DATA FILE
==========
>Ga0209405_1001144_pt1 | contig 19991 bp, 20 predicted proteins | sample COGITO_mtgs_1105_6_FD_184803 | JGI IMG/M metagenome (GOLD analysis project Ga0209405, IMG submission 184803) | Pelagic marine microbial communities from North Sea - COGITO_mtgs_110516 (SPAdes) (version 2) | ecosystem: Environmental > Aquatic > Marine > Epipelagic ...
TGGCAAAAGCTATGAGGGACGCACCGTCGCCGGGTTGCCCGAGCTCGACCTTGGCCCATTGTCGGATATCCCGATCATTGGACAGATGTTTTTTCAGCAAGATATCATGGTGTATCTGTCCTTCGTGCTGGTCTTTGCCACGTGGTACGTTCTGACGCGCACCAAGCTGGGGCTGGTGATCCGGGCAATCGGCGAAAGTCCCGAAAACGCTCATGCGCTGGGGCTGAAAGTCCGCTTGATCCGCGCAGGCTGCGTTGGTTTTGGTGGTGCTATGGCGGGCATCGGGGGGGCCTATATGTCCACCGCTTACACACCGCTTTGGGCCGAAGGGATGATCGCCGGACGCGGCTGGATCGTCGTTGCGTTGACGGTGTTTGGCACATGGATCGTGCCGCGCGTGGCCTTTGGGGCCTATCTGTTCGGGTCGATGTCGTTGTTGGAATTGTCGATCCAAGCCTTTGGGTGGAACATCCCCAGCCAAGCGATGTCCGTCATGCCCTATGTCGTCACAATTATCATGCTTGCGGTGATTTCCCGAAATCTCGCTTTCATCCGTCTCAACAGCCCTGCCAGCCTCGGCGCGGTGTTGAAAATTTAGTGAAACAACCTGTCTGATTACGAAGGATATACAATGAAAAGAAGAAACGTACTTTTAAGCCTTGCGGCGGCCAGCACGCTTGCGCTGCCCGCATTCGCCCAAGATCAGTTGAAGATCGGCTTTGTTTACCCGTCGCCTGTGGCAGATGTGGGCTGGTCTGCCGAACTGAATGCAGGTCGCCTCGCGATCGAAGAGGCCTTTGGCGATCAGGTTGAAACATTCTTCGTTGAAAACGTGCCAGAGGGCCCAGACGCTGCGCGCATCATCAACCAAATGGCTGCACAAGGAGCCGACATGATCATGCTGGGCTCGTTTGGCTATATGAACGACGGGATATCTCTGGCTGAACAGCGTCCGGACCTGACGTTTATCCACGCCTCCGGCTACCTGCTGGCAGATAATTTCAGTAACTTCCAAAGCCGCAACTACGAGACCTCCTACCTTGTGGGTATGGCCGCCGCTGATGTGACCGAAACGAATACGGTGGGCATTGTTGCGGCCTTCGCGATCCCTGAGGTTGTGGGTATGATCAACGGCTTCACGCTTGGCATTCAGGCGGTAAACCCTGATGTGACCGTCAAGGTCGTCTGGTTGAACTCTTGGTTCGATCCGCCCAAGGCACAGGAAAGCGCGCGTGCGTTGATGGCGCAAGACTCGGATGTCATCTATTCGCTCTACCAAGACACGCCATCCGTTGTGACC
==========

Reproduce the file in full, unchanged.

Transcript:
>Ga0209405_1001144_pt1 | contig 19991 bp, 20 predicted proteins | sample COGITO_mtgs_1105_6_FD_184803 | JGI IMG/M metagenome (GOLD analysis project Ga0209405, IMG submission 184803) | Pelagic marine microbial communities from North Sea - COGITO_mtgs_110516 (SPAdes) (version 2) | ecosystem: Environmental > Aquatic > Marine > Epipelagic ...
TGGCAAAAGCTATGAGGGACGCACCGTCGCCGGGTTGCCCGAGCTCGACCTTGGCCCATTGTCGGATATCCCGATCATTGGACAGATGTTTTTTCAGCAAGATATCATGGTGTATCTGTCCTTCGTGCTGGTCTTTGCCACGTGGTACGTTCTGACGCGCACCAAGCTGGGGCTGGTGATCCGGGCAATCGGCGAAAGTCCCGAAAACGCTCATGCGCTGGGGCTGAAAGTCCGCTTGATCCGCGCAGGCTGCGTTGGTTTTGGTGGTGCTATGGCGGGCATCGGGGGGGCCTATATGTCCACCGCTTACACACCGCTTTGGGCCGAAGGGATGATCGCCGGACGCGGCTGGATCGTCGTTGCGTTGACGGTGTTTGGCACATGGATCGTGCCGCGCGTGGCCTTTGGGGCCTATCTGTTCGGGTCGATGTCGTTGTTGGAATTGTCGATCCAAGCCTTTGGGTGGAACATCCCCAGCCAAGCGATGTCCGTCATGCCCTATGTCGTCACAATTATCATGCTTGCGGTGATTTCCCGAAATCTCGCTTTCATCCGTCTCAACAGCCCTGCCAGCCTCGGCGCGGTGTTGAAAATTTAGTGAAACAACCTGTCTGATTACGAAGGATATACAATGAAAAGAAGAAACGTACTTTTAAGCCTTGCGGCGGCCAGCACGCTTGCGCTGCCCGCATTCGCCCAAGATCAGTTGAAGATCGGCTTTGTTTACCCGTCGCCTGTGGCAGATGTGGGCTGGTCTGCCGAACTGAATGCAGGTCGCCTCGCGATCGAAGAGGCCTTTGGCGATCAGGTTGAAACATTCTTCGTTGAAAACGTGCCAGAGGGCCCAGACGCTGCGCGCATCATCAACCAAATGGCTGCACAAGGAGCCGACATGATCATGCTGGGCTCGTTTGGCTATATGAACGACGGGATATCTCTGGCTGAACAGCGTCCGGACCTGACGTTTATCCACGCCTCCGGCTACCTGCTGGCAGATAATTTCAGTAACTTCCAAAGCCGCAACTACGAGACCTCCTACCTTGTGGGTATGGCCGCCGCTGATGTGACCGAAACGAATACGGTGGGCATTGTTGCGGCCTTCGCGATCCCTGAGGTTGTGGGTATGATCAACGGCTTCACGCTTGGCATTCAGGCGGTAAACCCTGATGTGACCGTCAAGGTCGTCTGGTTGAACTCTTGGTTCGATCCGCCCAAGGCACAGGAAAGCGCGCGTGCGTTGATGGCGCAAGACTCGGATGTCATCTATTCGCTCTACCAAGACACGCCATCCGTTGTGACC